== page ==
Contributors. Cecilia Busby, Fenella Cannell, Simon Coleman, Peter Gow, Olivia Harris, Webb Keane, Eva Keller, David Mosse, Danilyn Rutherford, Christina Toren, Harvey Whitehouse
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The Anthropology of Christianity
Duke University PressCopyright © 2006 Duke University Press
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Chapter OneThe Eternal Return of Conversion
Christianity as Contested Domain in Highland Bolivia
There is a recurrent moment in the ritual offerings of the peasants of Northern Potosí that expresses an ambiguity in their identity as Christians. It occurs during sacrifices to the spirits of the landscape who ensure fertility-the mountains, the earth, powerful places such as waterfalls, springs, or spots where lightning has killed a living creature. The offerings are prepared at night. All the ingredients are raw and no salt is used. After the night of ritual libations of rum and chewing coca leaf, the officiants sacrifice one or more animals from their flocks, then, at the first light of dawn, they hasten up the mountainside carrying the blood and other offerings to a designated spot and spread them out on the ground with more libations. Before the first rays of the sun appear above the horizon everybody runs away, leaving the powers of the landscape to come and enjoy their food. Nobody must look back. As the sun rises the celebrants offer each other a formal greeting, and then return to the village.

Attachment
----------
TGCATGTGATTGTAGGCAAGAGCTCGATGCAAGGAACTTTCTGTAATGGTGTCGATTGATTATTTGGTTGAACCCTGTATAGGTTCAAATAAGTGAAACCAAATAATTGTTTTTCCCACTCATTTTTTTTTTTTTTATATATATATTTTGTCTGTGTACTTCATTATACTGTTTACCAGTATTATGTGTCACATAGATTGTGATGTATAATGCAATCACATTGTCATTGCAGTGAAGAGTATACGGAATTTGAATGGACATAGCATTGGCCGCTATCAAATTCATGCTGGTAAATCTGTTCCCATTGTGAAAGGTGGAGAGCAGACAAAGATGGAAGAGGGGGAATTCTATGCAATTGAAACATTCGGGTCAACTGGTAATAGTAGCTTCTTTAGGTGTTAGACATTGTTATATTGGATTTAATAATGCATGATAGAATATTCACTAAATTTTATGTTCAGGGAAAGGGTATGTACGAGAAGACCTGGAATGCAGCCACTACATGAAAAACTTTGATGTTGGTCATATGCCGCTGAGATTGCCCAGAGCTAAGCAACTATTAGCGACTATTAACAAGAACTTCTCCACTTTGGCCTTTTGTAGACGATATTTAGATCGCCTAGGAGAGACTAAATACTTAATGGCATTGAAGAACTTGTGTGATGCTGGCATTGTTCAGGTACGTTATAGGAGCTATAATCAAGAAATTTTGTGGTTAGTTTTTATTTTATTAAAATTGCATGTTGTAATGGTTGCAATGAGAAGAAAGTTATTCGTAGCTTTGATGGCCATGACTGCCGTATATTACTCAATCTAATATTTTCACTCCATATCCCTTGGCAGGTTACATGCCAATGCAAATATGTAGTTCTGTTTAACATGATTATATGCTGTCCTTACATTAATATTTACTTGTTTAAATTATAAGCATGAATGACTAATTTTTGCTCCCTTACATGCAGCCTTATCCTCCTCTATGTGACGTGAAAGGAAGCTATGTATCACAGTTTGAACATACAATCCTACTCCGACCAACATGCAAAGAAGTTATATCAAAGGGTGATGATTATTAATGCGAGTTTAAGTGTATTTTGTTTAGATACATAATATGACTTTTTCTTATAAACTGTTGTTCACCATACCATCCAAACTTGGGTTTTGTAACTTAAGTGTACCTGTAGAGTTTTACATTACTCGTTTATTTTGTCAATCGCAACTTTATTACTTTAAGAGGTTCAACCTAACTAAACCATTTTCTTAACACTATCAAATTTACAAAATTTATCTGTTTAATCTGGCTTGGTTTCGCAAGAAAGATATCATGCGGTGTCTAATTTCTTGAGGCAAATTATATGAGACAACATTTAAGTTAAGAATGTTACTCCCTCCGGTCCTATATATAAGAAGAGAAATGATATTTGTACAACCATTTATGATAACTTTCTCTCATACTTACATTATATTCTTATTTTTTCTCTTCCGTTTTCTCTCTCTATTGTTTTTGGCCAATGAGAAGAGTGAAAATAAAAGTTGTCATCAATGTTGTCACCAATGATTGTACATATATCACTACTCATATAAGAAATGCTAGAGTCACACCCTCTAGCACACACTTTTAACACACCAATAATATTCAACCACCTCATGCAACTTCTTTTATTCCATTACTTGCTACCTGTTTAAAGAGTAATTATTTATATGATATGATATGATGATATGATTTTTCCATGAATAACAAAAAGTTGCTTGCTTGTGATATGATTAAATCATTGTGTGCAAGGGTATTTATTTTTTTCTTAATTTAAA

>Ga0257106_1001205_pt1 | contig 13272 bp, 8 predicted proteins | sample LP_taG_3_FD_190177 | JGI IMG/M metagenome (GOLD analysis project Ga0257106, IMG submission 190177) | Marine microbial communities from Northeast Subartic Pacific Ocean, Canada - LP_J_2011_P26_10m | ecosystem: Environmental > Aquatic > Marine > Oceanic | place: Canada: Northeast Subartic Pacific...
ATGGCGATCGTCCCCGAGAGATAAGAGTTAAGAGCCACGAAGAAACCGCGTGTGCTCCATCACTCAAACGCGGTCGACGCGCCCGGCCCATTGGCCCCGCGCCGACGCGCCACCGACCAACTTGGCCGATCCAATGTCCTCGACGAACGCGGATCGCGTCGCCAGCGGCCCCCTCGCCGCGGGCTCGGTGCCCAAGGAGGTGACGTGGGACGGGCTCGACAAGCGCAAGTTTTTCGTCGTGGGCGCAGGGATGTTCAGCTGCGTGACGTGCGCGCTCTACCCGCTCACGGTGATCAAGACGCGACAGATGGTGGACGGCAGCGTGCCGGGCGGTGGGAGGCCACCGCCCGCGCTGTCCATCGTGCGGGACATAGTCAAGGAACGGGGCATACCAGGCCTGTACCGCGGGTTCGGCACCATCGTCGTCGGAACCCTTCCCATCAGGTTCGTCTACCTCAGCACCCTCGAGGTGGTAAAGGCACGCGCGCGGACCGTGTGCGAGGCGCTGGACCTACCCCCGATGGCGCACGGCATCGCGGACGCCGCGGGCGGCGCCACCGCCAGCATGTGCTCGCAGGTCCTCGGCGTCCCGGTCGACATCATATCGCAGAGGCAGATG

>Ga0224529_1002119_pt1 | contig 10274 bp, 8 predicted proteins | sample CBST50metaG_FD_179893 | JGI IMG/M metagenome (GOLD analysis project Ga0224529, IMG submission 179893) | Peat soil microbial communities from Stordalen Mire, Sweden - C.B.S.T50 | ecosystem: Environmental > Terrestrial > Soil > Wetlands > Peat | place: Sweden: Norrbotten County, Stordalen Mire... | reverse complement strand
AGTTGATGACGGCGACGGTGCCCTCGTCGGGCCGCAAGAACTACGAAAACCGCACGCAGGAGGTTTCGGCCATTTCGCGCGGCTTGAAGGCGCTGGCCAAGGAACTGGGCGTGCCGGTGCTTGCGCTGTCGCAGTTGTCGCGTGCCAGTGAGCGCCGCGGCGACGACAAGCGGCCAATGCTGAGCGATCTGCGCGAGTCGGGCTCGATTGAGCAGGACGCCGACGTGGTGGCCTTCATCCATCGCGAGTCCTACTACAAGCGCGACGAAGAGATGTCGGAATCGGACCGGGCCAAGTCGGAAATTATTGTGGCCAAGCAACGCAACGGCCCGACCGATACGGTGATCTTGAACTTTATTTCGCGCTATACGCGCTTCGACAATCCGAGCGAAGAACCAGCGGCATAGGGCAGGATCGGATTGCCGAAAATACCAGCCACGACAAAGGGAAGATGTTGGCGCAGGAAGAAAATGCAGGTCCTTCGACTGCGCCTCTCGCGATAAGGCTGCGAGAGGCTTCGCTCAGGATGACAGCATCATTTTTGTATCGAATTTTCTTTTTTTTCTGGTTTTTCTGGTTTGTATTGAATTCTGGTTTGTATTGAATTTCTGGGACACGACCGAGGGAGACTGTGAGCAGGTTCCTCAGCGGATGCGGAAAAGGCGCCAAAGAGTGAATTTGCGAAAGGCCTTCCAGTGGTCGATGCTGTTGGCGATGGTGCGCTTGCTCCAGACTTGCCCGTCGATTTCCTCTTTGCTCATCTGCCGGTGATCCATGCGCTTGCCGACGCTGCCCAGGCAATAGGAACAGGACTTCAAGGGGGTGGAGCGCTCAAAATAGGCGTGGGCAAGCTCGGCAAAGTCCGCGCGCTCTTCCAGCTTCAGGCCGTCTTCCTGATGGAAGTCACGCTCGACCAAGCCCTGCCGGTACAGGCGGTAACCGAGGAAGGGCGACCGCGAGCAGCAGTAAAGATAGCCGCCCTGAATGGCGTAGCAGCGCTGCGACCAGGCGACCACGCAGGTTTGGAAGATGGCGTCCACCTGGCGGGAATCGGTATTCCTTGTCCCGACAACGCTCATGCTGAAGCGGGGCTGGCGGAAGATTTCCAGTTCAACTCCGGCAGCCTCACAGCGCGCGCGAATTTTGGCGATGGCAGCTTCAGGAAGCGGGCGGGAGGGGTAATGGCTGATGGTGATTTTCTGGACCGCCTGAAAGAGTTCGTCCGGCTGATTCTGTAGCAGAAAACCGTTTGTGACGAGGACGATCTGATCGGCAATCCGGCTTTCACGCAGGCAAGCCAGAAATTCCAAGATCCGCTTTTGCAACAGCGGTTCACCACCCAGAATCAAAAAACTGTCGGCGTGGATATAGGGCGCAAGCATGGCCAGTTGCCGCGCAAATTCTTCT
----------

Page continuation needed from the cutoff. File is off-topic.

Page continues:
In an obvious sense, made familiar by Van Gennep'sand Leach's analysis of the time of ritual, the end of all ritual performances is marked by such a break, signaling a return to everyday life. But for indigenous peasants in Northern Potosí, the time of ritual is the time when humans enter into intense communication with spirits often known as "devils" (yawlu), in an Aymara version of the Spanish term diablo. The dilemma is, to what extent is this "devil worship" part of their Christianity, and to what extent is it antithetical, or at least incompatible? In fact, to write about practical Christianity is always to face a conundrum. What to include and what to exclude? This conundrum is of course nothing new. It lies, for example, at the heart of sixteenth-century debates about which aspects of native practice in the New World were harmless superstitions and which were idolatry, inspired by Satan himself (Cervantes 1994: 25-33, 57-62). In fact it is an inevitable consequence of a religious system that wishes to maintain clear boundaries between what is acceptable and what is not. My uncertainty about what aspects of ritual practice in Northern Potosí should count as Christian therefore seems to me diagnostic of something important about Christianity in general, whatever the denomination, rather than the stumbling block it initially appeared to be.